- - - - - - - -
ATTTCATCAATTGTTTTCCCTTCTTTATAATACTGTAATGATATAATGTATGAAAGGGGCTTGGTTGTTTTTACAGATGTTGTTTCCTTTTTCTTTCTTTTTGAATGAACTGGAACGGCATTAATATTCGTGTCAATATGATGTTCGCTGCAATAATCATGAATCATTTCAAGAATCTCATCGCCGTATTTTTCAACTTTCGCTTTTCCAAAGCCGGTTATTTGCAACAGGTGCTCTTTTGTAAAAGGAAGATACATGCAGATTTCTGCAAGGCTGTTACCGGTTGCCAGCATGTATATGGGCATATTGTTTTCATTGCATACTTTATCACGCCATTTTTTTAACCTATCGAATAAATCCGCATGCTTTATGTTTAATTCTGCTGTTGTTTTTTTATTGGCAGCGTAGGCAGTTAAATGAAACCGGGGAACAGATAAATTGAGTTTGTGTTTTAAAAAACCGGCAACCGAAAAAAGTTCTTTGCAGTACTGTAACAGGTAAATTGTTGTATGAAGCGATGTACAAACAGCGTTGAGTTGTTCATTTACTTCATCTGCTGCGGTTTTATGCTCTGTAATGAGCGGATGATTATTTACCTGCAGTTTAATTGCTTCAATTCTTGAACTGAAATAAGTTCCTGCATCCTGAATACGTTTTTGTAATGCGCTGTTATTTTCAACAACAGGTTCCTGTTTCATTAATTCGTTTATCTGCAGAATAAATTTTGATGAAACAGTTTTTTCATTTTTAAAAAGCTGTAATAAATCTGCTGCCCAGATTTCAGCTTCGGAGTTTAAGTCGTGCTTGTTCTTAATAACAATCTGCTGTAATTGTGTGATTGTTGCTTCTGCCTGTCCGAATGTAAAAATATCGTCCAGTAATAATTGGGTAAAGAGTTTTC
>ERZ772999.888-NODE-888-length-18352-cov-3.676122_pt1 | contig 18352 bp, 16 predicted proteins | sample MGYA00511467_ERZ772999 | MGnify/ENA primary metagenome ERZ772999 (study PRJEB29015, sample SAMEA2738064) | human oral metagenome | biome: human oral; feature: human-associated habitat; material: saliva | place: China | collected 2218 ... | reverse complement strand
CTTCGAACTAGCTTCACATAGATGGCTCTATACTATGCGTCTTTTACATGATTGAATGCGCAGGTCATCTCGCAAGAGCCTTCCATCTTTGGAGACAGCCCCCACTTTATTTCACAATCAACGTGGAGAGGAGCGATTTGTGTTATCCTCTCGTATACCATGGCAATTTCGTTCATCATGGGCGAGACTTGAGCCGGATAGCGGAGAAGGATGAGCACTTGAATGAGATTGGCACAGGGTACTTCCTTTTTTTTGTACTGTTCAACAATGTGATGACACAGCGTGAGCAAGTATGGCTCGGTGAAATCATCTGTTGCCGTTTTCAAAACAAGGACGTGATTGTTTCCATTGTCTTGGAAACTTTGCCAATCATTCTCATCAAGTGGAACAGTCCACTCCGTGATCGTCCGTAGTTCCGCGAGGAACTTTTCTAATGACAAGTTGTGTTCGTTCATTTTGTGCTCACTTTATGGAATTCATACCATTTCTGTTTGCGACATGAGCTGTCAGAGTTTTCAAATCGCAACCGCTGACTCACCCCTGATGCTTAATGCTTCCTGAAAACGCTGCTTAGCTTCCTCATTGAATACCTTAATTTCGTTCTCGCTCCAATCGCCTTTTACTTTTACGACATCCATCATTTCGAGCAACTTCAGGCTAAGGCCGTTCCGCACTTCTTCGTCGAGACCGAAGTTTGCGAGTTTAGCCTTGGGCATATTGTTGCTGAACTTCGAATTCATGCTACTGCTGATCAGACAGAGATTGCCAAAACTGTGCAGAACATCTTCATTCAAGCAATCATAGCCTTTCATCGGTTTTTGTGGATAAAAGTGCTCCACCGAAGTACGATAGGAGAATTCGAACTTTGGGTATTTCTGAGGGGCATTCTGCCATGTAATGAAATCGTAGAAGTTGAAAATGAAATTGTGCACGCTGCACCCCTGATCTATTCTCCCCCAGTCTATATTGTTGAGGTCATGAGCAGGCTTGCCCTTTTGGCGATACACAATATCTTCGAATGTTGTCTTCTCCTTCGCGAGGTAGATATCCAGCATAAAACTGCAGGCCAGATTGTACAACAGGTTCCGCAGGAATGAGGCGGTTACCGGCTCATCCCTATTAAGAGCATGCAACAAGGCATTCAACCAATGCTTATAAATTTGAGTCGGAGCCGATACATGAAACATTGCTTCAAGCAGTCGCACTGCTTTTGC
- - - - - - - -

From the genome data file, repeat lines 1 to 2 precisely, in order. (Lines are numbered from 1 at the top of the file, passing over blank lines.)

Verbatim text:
ATTTCATCAATTGTTTTCCCTTCTTTATAATACTGTAATGATATAATGTATGAAAGGGGCTTGGTTGTTTTTACAGATGTTGTTTCCTTTTTCTTTCTTTTTGAATGAACTGGAACGGCATTAATATTCGTGTCAATATGATGTTCGCTGCAATAATCATGAATCATTTCAAGAATCTCATCGCCGTATTTTTCAACTTTCGCTTTTCCAAAGCCGGTTATTTGCAACAGGTGCTCTTTTGTAAAAGGAAGATACATGCAGATTTCTGCAAGGCTGTTACCGGTTGCCAGCATGTATATGGGCATATTGTTTTCATTGCATACTTTATCACGCCATTTTTTTAACCTATCGAATAAATCCGCATGCTTTATGTTTAATTCTGCTGTTGTTTTTTTATTGGCAGCGTAGGCAGTTAAATGAAACCGGGGAACAGATAAATTGAGTTTGTGTTTTAAAAAACCGGCAACCGAAAAAAGTTCTTTGCAGTACTGTAACAGGTAAATTGTTGTATGAAGCGATGTACAAACAGCGTTGAGTTGTTCATTTACTTCATCTGCTGCGGTTTTATGCTCTGTAATGAGCGGATGATTATTTACCTGCAGTTTAATTGCTTCAATTCTTGAACTGAAATAAGTTCCTGCATCCTGAATACGTTTTTGTAATGCGCTGTTATTTTCAACAACAGGTTCCTGTTTCATTAATTCGTTTATCTGCAGAATAAATTTTGATGAAACAGTTTTTTCATTTTTAAAAAGCTGTAATAAATCTGCTGCCCAGATTTCAGCTTCGGAGTTTAAGTCGTGCTTGTTCTTAATAACAATCTGCTGTAATTGTGTGATTGTTGCTTCTGCCTGTCCGAATGTAAAAATATCGTCCAGTAATAATTGGGTAAAGAGTTTTC
>ERZ772999.888-NODE-888-length-18352-cov-3.676122_pt1 | contig 18352 bp, 16 predicted proteins | sample MGYA00511467_ERZ772999 | MGnify/ENA primary metagenome ERZ772999 (study PRJEB29015, sample SAMEA2738064) | human oral metagenome | biome: human oral; feature: human-associated habitat; material: saliva | place: China | collected 2218 ... | reverse complement strand